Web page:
Cold wars and low-Earth orbits


Astronauts and cosmonauts met in low-Earth orbit for the first time in 1975. The Cold War, which sometimes ran hot, still raged some 250 miles below. The symbolic meeting marked the end of the space race and launched a period of space-related d├ętente between the world’s two superpowers.

The historic handshake was made possible by the joint development of a space docking system that within 20 years would enable US space shuttles to dock at the Russian Mir space station and later the International Space Station.

But cold wars have a way of returning, and Russia seems nostalgic for the good ol’ days of the late but unlamented USSR. After years of joint missions and co-habitation on the ISS, Russia announced this week that it will leave the station at the end of 2024, when its current commitment expires. (It’s not like current ISS cosmonauts can just Uber back down to Earth.)

Russian officials have been hinting of leaving the ISS since Russia’s invasion of Ukraine earlier this year, and more likely since the West’s sanction-heavy reaction to it. NASA, the lead agency in ISS operations, has spent $100 billion on the station and had planned to use it through 2030. But Russia’s impending departure puts those plans on hold.

Operated jointly by NASA, the Russian space agency Roscosmos, the European Space Agency and the space agencies of Japan and Canada, ISS has served as an important laboratory where scientists have experimented on the effects of weightlessness and radiation. NASA has deemed the research conducted on ISS essential as it prepares for future manned Mars missions.

Meanwhile, that “other” cold war/space race rages on. Mainland China’s lunar probe continues to dig up dirt (and perhaps pyramids) on the dark side of the moon. Plus the Red Chinese have landed a reusable spacecraft on the surface of the moon and are planning for manned missions to the moon and Mars.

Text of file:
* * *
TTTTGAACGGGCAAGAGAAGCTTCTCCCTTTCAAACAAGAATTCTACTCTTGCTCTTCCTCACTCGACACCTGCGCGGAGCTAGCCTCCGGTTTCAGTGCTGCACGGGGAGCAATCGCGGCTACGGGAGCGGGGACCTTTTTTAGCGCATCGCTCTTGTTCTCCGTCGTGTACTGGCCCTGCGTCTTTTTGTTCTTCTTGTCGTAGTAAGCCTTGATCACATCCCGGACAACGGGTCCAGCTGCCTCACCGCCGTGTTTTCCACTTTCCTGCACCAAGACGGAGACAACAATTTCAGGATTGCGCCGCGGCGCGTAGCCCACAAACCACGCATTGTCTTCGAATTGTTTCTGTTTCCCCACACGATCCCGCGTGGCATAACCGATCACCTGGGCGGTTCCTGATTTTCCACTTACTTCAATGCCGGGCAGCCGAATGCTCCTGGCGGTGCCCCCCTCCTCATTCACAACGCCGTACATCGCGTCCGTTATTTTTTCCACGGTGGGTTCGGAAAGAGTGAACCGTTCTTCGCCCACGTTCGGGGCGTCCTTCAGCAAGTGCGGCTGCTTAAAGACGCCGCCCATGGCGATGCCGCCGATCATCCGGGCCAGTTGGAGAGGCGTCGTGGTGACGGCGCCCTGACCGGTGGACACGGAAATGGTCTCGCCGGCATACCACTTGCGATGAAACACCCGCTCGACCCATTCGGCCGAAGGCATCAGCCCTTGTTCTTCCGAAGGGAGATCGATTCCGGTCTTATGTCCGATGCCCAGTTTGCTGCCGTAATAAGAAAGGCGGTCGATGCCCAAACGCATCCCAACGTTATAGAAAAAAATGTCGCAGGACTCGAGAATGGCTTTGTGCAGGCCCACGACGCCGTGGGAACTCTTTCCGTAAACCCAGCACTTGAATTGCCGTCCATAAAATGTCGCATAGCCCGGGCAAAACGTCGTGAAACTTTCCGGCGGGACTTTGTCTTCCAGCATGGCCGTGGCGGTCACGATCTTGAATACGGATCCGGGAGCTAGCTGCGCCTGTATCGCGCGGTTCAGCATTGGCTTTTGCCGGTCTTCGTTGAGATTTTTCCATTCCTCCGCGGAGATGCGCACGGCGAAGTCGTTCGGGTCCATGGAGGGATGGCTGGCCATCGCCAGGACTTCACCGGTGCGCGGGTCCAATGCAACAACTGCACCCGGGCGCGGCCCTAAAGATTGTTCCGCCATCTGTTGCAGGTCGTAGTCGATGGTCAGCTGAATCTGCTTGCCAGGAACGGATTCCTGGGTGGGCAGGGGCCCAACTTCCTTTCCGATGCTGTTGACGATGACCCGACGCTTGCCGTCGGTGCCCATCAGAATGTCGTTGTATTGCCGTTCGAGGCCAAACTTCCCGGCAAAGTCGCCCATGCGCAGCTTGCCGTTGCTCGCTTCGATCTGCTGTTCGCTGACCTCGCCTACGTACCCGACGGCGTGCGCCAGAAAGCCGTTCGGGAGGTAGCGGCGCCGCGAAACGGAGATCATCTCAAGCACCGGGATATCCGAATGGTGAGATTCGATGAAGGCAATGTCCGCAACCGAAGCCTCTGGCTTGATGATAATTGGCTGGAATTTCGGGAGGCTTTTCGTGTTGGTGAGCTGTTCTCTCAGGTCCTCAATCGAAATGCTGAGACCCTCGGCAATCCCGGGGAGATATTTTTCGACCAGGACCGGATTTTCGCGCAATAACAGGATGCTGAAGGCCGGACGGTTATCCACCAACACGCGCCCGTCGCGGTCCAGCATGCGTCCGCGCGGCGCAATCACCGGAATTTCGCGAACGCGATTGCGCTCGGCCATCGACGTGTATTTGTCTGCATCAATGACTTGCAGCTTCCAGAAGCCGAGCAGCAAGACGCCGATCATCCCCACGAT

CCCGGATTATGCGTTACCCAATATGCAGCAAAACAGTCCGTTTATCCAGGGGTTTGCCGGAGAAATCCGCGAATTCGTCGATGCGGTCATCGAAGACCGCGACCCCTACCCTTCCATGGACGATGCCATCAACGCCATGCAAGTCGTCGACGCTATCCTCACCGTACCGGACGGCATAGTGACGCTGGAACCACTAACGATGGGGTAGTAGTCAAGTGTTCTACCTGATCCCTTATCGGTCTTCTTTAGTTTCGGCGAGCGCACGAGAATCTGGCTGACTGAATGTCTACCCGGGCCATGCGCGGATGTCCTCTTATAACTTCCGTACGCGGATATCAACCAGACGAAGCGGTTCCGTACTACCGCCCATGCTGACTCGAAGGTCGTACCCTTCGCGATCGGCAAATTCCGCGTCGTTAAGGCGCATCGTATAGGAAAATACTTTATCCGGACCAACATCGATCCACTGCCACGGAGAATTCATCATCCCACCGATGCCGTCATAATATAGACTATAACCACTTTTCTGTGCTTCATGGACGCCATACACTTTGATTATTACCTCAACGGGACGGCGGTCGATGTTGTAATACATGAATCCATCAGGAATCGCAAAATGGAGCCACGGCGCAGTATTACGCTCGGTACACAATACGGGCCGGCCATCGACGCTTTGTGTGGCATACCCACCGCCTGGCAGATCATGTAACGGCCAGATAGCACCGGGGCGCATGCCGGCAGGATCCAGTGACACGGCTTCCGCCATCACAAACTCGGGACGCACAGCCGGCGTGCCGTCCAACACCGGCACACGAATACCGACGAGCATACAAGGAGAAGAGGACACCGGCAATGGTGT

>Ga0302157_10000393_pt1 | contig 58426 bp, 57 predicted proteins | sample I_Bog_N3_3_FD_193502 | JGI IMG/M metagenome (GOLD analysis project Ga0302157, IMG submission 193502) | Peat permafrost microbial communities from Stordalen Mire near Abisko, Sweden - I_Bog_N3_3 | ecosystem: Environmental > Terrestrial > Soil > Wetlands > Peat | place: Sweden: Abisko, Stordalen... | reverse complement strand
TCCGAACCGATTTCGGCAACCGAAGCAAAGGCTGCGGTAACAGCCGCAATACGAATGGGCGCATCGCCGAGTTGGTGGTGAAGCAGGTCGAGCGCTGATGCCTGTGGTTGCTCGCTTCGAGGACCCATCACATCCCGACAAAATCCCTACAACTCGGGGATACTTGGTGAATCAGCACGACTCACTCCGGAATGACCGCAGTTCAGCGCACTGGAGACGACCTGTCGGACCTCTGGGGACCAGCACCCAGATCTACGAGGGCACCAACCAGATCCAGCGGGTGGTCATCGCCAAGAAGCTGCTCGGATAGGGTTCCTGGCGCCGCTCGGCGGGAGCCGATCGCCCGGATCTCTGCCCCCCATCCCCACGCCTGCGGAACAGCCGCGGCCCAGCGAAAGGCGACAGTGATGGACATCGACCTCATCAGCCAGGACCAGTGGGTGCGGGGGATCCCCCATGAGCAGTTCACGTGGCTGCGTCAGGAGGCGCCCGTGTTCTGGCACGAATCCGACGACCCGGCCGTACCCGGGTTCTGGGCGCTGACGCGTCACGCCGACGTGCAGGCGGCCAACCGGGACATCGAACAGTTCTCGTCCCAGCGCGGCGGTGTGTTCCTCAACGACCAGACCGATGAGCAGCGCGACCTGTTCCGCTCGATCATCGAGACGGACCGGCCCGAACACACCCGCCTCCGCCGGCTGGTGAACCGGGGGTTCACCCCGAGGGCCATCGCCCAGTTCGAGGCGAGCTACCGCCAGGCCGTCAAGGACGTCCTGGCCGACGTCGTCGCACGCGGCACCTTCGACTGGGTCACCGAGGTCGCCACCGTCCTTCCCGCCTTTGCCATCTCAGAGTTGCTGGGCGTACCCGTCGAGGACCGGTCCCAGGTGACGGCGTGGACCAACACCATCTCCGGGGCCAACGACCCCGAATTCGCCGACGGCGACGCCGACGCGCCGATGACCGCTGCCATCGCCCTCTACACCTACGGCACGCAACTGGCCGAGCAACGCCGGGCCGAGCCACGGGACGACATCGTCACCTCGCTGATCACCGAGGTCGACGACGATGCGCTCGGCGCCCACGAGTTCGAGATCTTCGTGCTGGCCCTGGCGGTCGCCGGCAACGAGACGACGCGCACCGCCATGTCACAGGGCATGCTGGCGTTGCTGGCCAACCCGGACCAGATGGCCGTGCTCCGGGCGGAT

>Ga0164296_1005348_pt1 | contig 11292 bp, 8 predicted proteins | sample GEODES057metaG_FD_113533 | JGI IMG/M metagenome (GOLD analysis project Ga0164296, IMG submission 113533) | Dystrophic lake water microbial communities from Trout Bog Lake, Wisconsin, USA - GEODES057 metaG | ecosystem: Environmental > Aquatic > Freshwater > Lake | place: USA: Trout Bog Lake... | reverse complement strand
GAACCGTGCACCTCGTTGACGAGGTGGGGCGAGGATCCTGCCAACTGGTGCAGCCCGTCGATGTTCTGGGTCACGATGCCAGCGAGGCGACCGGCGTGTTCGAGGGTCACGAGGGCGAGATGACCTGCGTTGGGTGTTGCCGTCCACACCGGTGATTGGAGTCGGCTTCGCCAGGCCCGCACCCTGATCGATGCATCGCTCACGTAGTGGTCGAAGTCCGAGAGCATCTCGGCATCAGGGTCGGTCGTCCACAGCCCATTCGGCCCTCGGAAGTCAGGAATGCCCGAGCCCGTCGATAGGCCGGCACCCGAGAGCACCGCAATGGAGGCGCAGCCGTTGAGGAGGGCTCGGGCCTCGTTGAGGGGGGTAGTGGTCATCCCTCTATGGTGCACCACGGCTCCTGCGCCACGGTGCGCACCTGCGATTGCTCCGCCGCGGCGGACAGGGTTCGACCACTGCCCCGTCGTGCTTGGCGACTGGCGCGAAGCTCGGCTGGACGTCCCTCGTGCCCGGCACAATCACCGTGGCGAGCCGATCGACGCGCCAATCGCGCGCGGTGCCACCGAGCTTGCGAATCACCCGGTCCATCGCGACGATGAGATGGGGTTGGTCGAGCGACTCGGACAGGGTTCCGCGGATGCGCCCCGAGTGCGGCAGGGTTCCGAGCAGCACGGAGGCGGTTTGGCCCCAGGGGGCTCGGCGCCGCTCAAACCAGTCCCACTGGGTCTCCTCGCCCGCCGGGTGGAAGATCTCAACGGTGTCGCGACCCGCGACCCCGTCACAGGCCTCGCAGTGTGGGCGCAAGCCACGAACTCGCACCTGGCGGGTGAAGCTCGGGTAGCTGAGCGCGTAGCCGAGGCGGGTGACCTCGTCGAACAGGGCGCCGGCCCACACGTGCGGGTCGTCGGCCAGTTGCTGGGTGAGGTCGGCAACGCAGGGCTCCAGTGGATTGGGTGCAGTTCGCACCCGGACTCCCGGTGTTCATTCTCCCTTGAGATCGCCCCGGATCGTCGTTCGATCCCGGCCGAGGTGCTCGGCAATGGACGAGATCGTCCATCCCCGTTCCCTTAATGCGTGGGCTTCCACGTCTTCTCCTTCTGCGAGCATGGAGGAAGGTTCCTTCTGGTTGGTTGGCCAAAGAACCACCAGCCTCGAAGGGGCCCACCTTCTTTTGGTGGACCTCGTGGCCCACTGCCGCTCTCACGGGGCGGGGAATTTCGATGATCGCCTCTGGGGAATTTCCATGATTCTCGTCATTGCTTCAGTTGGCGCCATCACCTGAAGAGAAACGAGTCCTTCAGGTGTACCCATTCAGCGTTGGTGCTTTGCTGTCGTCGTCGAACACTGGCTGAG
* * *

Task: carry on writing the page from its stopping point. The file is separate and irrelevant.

China’s space station is scheduled for completion by the end of this year. The Chinese station, named Tiangong, or “palace in the sky,” will be small, about a fifth of the size of ISS (which is visible to the naked eye in the night sky) and similar to the decommissioned Mir.

But it will be China’s. And the West will have to speculate about the research conducted there.

Just last week, a Chinese rocket delivered a laboratory cabin module that was docked to the station. The trip took less than 20 hours. By way of comparison, SpaceX in April delivered astronauts to the ISS in about 16 hours, and in 2020, a special “ultrafast” two-orbit flight plan sent Russia’s Soyez MS-17 to the station in about three hours.

Through companies like SpaceX, commercialization of outer space–the necessary commercialization–is underway. Red China has been open about its plans to commercialize the moon, and it has a head start. Not telling what all that dark-side rover has learned.

We wonder how long it will be before commercial flights are ferrying scientists like Arthur C. Clarke’s Dr. Heywood Floyd to a moon base.

And it wouldn’t surprise us to see Russian cosmonauts shaking hands with Chinese taikonauts on board Tiangong before you can say live long and prosper.

Leave a Comment